Michelangelo's First Pietà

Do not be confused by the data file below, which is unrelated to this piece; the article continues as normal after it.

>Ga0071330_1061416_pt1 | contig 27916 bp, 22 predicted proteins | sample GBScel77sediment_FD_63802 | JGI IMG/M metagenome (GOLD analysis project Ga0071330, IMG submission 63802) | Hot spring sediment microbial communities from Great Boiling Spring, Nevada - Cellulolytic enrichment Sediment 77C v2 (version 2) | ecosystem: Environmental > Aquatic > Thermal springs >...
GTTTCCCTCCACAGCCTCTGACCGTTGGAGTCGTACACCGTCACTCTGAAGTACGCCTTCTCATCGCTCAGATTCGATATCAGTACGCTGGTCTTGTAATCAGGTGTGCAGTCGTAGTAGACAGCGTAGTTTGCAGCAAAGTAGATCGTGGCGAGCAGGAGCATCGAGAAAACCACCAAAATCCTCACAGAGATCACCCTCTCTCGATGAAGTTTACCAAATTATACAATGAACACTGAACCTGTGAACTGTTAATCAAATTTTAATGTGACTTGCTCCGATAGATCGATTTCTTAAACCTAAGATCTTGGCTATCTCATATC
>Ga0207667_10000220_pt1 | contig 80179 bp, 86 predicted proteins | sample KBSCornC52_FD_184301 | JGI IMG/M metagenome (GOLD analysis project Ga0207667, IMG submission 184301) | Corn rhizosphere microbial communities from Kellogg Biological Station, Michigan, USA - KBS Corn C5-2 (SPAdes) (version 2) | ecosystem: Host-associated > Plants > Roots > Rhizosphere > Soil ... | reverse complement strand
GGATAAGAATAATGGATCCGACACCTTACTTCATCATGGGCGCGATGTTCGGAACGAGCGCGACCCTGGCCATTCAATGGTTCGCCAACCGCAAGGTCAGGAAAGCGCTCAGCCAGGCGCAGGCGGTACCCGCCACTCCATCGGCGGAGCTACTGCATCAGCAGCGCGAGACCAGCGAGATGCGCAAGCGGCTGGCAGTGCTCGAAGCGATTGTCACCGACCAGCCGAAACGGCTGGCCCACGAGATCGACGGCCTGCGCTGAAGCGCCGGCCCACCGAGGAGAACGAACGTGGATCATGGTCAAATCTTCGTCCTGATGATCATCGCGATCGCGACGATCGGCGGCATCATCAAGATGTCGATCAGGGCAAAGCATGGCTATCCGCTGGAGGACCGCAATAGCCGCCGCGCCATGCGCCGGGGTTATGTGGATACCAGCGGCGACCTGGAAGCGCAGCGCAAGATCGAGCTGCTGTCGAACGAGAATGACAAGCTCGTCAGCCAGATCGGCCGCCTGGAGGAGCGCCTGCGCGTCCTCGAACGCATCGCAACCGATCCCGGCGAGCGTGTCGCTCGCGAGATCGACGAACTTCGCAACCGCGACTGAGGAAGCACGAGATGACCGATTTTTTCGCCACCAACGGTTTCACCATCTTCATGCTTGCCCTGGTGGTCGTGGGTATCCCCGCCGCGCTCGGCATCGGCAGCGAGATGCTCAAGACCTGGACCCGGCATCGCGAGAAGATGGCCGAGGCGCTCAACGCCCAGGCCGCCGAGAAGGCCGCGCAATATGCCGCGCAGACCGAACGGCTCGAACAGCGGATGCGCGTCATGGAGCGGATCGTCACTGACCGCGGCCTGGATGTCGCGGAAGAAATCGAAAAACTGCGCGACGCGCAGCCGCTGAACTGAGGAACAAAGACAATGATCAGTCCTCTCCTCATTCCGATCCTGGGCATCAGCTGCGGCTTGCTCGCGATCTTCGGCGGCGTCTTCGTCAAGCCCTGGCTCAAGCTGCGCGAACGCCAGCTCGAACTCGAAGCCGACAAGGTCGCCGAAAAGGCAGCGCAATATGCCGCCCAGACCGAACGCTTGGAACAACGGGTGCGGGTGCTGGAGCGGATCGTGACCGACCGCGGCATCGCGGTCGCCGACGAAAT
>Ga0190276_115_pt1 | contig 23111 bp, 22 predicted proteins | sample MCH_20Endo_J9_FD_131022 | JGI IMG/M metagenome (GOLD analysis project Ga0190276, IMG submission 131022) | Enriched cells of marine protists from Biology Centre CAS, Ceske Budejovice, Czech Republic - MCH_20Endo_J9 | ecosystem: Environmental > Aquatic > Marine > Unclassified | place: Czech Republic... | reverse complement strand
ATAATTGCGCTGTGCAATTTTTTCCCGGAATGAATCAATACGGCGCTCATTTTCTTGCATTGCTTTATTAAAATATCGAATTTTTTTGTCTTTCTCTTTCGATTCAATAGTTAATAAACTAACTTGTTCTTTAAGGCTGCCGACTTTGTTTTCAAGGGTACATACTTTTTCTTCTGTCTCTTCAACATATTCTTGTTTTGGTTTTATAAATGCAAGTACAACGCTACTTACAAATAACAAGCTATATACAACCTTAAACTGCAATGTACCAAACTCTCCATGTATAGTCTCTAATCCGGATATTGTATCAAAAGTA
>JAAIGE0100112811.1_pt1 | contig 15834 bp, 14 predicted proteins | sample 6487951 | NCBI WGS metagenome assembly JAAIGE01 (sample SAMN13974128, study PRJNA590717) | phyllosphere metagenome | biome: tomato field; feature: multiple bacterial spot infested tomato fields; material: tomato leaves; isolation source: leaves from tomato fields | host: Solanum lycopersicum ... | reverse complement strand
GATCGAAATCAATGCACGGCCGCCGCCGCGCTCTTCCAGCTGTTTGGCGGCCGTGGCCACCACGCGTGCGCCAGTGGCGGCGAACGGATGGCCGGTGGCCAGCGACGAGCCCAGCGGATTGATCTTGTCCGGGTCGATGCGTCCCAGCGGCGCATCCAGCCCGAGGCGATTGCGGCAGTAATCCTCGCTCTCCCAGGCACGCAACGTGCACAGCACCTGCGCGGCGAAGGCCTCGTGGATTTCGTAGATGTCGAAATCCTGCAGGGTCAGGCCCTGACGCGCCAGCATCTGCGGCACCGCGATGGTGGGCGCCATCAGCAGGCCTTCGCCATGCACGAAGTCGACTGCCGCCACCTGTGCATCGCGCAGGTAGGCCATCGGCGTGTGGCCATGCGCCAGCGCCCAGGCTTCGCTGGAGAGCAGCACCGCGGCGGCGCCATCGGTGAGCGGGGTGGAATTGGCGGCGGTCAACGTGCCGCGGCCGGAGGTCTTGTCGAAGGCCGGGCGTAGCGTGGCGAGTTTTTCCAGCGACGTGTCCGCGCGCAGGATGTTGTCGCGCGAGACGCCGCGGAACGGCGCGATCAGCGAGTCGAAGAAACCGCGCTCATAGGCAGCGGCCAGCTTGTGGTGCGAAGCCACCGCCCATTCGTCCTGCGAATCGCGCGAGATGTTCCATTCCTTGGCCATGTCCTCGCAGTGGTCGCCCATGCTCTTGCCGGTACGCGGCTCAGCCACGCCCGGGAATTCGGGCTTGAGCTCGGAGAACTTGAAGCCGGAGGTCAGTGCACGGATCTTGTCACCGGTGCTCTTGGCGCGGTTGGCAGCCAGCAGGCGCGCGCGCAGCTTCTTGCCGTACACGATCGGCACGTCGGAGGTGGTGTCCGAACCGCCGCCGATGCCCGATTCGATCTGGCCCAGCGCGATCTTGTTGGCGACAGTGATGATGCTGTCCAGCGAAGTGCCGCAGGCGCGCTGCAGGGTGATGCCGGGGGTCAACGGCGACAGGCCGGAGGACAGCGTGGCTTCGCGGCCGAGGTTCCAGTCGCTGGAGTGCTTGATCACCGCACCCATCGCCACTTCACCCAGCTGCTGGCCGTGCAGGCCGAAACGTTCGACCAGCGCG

This is Michelangelo's first pietà (c. 1498-1500) and is the one that is most familiar and recognizable. It is currently located in the first chapel on the right, upon entering St. Peter's Basilica at the Vatican in Rome. Hence, also referred to as his 'Roman Pietà.' Michelangelo sculpted it from what he considered "the most perfect block of Carrara marble he ever used," at his young age of 24. This spectacular high Renaissance sculpture was commissioned by the French Cardinal Jean de Bilhères, to decorate a side chapel, the Chapel of Santa Petronilla, in the OLD St. Peter's Basilica in Rome. It was also intended to be a funerary monument for the French Cardinal, meant to evoke pity and piety. This commission propelled Michelangelo into interminable fame. While sculpted in the classic Greek style, a close inspection of the figures reveals an illusion. The proportion of the figures relative to each other is not natural. The Virgin Mary's body is significantly larger than that of her adult son, Jesus. If both were standing, she would tower over him. This is evident in the width of her shoulders and chest and the size of her legs and lap. He incorporated extensive draping of the fabric to facilitate the illusion (and no doubt, to show off his skills!) Michelangelo likely created the illusion to allow for a less awkward and more graceful visual representation of Mary holding her adult son. Prior to Michaelangelo's pietà, the few Italian pietàs that existed utilized St. John holding Jesus' head and Mary Magdalene holding Jesus' feet to remedy the awkward appearance of a large adult body on the Virgin Mary's small frame.